Friday, May 28, 2010
Thursday, May 27, 2010
And also internationally. We have for years in the Anglican Communion operated a tacit rule of agreeing to differ about many things but trying not to do or say things which will cause other Anglicans to stumble. The Lambeth Conference has been the main instrument of this process: broad agreement can be reached on major issues while the provinces retain autonomy in their own lives. Thus, for instance, the Lambeth Conference agreed that it was all right to admit children to Communion prior to Confirmation, which then opened up the question for any individual Province to discuss, as most now have. Our own General Synod repeated Lambeth’s point, so the issue was then passed down to dioceses. Our own Diocese in turn agreed, so the issue has now become a matter for individual parishes. That is a model of how you discern that something is adiaphora, and how you deal with the issue once that has been decided, respecting consciences all the way through. It highlights again this key point: the question of whether a particular issue is adiaphora or not cannot itself be adiaphora. It wouldn’t have done for the Parish of St-Muddy-by-the-Sea to decide independently that the question of unconfirmed children receiving Communion was adiaphora and then proceeding to take its own decision without reference to its diocese, its province, or the whole Communion.,
The principle of adiaphora was itself, in fact, a matter of life and death. The doctrine that some things are adipahora, and some aren’t, is not itself adiaphora. The decision as to which things make a difference and which do not is itself a decision which makes a huge difference. Some of the early English Reformers claimed explicitly that they were dying precisely for the principle of adiaphora itself, for the right to disagree on certain points (not on everything). That for which you will give your life is hardly something which doesn’t make a difference.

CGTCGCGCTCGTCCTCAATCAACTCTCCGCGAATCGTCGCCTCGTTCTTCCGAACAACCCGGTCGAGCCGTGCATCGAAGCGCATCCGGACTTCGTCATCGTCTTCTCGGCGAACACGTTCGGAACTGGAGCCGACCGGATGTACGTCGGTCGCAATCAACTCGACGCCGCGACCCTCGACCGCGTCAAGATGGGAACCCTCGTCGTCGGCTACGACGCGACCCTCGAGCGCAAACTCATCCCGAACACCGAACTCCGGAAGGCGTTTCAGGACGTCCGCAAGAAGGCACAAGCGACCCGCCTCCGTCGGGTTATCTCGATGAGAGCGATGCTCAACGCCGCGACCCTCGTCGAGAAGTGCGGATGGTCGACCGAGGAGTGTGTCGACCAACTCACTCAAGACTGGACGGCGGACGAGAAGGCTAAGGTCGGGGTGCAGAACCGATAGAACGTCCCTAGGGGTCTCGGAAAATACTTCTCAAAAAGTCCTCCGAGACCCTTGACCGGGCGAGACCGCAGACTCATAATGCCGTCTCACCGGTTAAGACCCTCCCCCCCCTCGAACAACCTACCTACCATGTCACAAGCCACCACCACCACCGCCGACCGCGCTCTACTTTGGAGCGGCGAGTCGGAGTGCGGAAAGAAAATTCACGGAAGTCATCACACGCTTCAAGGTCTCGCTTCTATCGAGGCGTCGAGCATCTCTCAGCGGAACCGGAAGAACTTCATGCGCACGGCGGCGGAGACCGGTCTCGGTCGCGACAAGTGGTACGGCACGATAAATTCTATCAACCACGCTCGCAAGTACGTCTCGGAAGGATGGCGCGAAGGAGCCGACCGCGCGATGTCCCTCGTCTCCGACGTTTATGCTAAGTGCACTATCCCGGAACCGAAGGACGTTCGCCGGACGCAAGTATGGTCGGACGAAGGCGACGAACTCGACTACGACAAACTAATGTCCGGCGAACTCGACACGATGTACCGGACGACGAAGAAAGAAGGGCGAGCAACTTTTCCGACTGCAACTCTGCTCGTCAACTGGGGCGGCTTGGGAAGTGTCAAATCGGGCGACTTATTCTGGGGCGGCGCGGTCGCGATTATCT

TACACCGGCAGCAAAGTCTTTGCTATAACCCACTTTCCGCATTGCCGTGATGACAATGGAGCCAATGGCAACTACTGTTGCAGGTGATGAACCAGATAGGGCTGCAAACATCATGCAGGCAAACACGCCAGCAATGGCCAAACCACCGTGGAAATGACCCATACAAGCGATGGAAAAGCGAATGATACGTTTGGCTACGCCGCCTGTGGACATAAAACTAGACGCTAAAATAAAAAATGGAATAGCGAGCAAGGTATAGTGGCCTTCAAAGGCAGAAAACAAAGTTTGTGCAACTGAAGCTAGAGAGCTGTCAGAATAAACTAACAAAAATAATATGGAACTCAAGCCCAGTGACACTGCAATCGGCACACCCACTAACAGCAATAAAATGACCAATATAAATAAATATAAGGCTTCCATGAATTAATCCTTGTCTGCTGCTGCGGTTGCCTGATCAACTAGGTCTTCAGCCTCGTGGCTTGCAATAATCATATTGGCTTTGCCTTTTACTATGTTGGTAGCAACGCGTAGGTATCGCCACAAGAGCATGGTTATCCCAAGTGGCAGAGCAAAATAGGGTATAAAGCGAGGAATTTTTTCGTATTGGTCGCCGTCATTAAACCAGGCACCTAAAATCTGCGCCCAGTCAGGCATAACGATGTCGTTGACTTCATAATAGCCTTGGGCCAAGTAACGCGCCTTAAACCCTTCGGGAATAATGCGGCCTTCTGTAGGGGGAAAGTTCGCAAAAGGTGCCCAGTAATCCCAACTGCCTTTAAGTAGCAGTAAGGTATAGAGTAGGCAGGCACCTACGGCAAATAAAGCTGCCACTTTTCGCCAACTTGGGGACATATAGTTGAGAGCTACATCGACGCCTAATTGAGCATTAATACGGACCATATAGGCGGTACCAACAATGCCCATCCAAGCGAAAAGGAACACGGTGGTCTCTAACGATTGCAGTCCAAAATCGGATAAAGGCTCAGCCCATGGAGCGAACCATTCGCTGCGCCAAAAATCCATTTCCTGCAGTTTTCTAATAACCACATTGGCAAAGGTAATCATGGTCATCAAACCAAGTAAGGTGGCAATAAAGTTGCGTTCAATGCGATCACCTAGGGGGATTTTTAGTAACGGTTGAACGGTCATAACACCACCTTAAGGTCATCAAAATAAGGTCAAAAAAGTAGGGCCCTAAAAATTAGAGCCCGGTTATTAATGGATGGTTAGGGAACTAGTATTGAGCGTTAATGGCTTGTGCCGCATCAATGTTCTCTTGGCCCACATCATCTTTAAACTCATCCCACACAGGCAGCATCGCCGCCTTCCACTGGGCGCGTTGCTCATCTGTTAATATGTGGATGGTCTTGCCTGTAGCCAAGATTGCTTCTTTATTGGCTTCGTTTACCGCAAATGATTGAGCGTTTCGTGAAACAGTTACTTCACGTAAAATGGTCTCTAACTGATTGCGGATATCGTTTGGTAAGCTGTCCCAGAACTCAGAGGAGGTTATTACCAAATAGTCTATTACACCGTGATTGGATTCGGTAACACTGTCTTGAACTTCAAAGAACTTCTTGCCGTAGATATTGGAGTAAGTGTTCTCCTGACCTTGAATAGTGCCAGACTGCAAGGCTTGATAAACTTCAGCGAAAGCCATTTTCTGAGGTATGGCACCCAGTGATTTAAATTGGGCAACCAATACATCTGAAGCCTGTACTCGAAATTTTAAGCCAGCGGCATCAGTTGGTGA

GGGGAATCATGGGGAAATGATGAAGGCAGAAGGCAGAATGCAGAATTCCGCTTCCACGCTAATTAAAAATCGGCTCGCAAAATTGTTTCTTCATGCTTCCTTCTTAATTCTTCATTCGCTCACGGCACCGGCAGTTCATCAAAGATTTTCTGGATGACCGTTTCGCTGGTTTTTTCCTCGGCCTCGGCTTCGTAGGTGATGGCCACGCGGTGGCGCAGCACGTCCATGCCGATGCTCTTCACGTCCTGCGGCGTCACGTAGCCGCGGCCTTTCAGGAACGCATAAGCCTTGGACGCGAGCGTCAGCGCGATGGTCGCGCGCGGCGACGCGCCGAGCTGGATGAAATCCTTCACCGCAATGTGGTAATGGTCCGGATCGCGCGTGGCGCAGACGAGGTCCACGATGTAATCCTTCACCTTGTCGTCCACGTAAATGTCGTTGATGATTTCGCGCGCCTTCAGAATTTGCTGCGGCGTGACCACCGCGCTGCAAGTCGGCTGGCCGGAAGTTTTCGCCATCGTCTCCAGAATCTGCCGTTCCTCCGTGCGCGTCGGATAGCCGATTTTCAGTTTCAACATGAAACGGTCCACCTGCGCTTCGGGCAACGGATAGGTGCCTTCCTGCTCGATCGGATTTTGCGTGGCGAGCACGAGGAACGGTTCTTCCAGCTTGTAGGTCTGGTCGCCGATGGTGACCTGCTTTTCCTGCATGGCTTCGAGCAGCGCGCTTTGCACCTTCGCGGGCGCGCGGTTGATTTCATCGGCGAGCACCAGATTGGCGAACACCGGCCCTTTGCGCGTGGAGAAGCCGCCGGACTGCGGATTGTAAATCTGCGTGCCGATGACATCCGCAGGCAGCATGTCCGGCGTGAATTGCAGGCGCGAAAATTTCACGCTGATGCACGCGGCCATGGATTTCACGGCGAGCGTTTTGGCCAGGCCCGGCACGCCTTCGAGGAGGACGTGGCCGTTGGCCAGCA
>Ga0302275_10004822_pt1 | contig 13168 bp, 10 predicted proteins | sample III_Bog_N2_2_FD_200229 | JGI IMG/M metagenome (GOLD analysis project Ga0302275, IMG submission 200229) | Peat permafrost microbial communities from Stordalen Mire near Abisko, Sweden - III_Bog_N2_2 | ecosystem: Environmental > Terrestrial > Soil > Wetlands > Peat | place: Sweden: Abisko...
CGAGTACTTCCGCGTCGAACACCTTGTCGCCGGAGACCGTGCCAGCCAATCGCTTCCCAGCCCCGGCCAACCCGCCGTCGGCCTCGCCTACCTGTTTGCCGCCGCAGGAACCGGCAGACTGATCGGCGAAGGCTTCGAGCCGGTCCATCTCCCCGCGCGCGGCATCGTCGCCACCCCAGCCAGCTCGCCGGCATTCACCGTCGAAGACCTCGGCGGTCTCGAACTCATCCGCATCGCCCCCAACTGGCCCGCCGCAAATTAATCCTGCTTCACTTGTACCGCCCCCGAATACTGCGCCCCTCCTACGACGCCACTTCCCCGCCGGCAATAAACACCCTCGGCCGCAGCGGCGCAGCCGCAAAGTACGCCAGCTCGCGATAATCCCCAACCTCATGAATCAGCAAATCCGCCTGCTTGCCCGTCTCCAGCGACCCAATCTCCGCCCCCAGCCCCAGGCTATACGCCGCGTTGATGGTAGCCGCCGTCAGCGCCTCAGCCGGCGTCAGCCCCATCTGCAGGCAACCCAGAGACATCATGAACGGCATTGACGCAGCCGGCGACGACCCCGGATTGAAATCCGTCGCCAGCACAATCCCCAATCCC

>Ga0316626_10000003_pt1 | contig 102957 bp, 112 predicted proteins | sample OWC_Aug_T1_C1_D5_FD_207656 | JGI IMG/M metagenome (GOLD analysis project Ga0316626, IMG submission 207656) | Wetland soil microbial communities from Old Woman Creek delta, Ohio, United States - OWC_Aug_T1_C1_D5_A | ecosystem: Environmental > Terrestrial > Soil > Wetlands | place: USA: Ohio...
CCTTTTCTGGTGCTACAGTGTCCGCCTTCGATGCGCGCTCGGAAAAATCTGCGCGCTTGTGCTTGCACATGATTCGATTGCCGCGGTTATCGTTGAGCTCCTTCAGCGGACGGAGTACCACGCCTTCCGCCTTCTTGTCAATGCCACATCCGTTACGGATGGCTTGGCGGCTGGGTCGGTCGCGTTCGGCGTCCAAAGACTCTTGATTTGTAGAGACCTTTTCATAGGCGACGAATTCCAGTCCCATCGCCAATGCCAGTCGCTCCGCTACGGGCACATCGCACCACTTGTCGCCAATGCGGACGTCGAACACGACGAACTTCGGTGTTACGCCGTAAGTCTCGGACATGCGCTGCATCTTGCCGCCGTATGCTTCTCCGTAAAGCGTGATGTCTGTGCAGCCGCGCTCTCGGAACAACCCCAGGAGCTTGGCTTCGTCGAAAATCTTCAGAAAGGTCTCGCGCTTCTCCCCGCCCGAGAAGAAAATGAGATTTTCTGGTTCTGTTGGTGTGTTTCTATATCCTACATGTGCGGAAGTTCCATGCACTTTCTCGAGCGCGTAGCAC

Read the whole thing here.
Wednesday, May 26, 2010
Tuesday, May 25, 2010
He was the first person to write scholarly works in the English language, although unfortunately only fragments of his English writings have survived. He translated the Gospel of John into Old English, completing the work on the very day of his death. He also wrote extensively in Latin. He wrote commentaries on the Pentateuch and other portions of Holy Scripture. His best-known work is his History of the English Church and People, a classic which has frequently been translated and is available in Penguin Paperbacks. It gives a history of Britain up to 729, speaking of the Celtic peoples who were converted to Christianity during the first three centuries of the Christian era, and the invasion of the Anglo-Saxon pagans in the fifth and sixth centuries, and their subsequent conversion by Celtic missionaries from the north and west, and Roman missionaries from the south and east. His work is our chief source for the history of the British Isles during this period. Fortunately, Bede was careful to sort fact from hearsay, and to tell us the sources of his information.
He also wrote hymns and other verse, the first martyrology with historical notes, letters and homilies, works on grammar, on chronology and astronomy -- he was aware that the earth is a sphere, and he is the first historian to date events ANNO DOMINI, and the earliest known writer to state that the solar year is not exactly 365 and a quarter days long, so that the Julian calendar (one leap year every four years) requires some adjusting if the months are not to get out of step with the seasons.
His hymns include one for the Ascension. Suggested tune is Agincourt, also called Deo Gratias (or Gracias), which follows:
|Clyde McLennan - Creator of the earth and skies .mp3|
|Found at bee mp3 search engine|
A hymn of glory let us sing;
New songs throughout the world shall ring:
Christ, by a road before untrod,
Now rises to the throne of God.
The holy apostolic band
Upon the Mount of Olives stand;
And with his followers they see
Their Lord's ascending majesty.
To them the angels drawing nigh,
"Why stand and gaze upon the sky?
This is the Savior," thus they say;
"This is his glorious triumph day.
"Again shall ye behold him so
As ye today have seen him go,
In glorious pomp ascending high,
Up to the portals of the sky."
O risen Christ, ascended Lord,
All praise to thee let earth accord,
Who art, while endless ages run,
With Father and with Spirit one.
PRAYER (contemporary wording)